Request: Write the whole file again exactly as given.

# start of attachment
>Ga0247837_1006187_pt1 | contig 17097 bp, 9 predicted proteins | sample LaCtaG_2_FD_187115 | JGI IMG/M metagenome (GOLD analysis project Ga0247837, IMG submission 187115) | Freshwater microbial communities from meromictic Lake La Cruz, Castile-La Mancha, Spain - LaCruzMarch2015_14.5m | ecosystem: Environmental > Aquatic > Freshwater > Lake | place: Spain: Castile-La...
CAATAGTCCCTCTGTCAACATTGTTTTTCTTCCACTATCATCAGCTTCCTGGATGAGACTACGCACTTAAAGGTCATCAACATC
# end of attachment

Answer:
>Ga0247837_1006187_pt1 | contig 17097 bp, 9 predicted proteins | sample LaCtaG_2_FD_187115 | JGI IMG/M metagenome (GOLD analysis project Ga0247837, IMG submission 187115) | Freshwater microbial communities from meromictic Lake La Cruz, Castile-La Mancha, Spain - LaCruzMarch2015_14.5m | ecosystem: Environmental > Aquatic > Freshwater > Lake | place: Spain: Castile-La...
CAATAGTCCCTCTGTCAACATTGTTTTTCTTCCACTATCATCAGCTTCCTGGATGAGACTACGCACTTAAAGGTCATCAACATC